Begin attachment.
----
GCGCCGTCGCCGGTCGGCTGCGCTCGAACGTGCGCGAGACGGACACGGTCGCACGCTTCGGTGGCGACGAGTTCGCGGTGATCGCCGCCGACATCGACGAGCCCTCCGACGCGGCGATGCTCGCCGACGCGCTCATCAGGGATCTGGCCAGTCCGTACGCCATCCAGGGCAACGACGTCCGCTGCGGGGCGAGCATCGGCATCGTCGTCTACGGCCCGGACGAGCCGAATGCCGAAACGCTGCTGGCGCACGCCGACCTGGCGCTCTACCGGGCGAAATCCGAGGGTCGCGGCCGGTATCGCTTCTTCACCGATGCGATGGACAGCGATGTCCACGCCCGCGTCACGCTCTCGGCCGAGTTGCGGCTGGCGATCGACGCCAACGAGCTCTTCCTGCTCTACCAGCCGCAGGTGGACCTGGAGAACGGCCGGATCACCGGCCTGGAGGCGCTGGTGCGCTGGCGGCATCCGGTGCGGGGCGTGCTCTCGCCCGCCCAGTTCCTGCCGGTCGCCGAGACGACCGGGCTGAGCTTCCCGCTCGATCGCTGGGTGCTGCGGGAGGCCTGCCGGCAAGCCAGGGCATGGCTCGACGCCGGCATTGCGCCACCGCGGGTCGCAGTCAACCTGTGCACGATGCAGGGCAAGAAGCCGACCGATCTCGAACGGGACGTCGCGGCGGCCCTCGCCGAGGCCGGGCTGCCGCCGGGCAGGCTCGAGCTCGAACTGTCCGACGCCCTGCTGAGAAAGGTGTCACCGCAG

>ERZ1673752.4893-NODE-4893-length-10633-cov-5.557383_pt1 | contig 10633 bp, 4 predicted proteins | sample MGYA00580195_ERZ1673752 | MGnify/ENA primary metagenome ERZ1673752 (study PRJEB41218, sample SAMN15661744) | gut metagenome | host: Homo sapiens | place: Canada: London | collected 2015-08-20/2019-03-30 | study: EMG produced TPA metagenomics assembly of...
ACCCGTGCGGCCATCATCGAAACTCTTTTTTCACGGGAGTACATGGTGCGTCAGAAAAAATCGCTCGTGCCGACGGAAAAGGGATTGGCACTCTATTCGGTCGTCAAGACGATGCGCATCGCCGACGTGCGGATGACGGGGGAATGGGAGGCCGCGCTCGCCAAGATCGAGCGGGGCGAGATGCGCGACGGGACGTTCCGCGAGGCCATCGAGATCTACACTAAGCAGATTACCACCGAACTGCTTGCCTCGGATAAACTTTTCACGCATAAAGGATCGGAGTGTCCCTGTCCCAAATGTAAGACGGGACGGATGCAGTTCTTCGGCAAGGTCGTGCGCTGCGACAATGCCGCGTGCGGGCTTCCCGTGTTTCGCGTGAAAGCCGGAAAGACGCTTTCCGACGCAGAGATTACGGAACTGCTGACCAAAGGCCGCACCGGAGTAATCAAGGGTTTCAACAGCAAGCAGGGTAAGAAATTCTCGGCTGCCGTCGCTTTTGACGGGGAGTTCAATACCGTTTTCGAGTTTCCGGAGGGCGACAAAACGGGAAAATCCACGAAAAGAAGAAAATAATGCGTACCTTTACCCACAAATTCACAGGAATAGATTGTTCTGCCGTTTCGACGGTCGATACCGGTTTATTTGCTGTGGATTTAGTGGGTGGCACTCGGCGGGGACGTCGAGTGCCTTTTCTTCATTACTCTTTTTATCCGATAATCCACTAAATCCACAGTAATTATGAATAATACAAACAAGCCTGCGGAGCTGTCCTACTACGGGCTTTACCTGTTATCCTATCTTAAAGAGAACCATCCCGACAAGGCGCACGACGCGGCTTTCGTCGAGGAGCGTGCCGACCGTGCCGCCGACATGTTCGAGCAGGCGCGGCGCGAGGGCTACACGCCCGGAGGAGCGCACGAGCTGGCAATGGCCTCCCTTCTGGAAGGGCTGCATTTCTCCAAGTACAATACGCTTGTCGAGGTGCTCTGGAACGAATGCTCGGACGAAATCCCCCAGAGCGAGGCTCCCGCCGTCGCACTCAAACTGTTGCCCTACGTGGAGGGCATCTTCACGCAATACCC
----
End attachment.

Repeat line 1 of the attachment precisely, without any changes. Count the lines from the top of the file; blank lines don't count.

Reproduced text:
GCGCCGTCGCCGGTCGGCTGCGCTCGAACGTGCGCGAGACGGACACGGTCGCACGCTTCGGTGGCGACGAGTTCGCGGTGATCGCCGCCGACATCGACGAGCCCTCCGACGCGGCGATGCTCGCCGACGCGCTCATCAGGGATCTGGCCAGTCCGTACGCCATCCAGGGCAACGACGTCCGCTGCGGGGCGAGCATCGGCATCGTCGTCTACGGCCCGGACGAGCCGAATGCCGAAACGCTGCTGGCGCACGCCGACCTGGCGCTCTACCGGGCGAAATCCGAGGGTCGCGGCCGGTATCGCTTCTTCACCGATGCGATGGACAGCGATGTCCACGCCCGCGTCACGCTCTCGGCCGAGTTGCGGCTGGCGATCGACGCCAACGAGCTCTTCCTGCTCTACCAGCCGCAGGTGGACCTGGAGAACGGCCGGATCACCGGCCTGGAGGCGCTGGTGCGCTGGCGGCATCCGGTGCGGGGCGTGCTCTCGCCCGCCCAGTTCCTGCCGGTCGCCGAGACGACCGGGCTGAGCTTCCCGCTCGATCGCTGGGTGCTGCGGGAGGCCTGCCGGCAAGCCAGGGCATGGCTCGACGCCGGCATTGCGCCACCGCGGGTCGCAGTCAACCTGTGCACGATGCAGGGCAAGAAGCCGACCGATCTCGAACGGGACGTCGCGGCGGCCCTCGCCGAGGCCGGGCTGCCGCCGGGCAGGCTCGAGCTCGAACTGTCCGACGCCCTGCTGAGAAAGGTGTCACCGCAG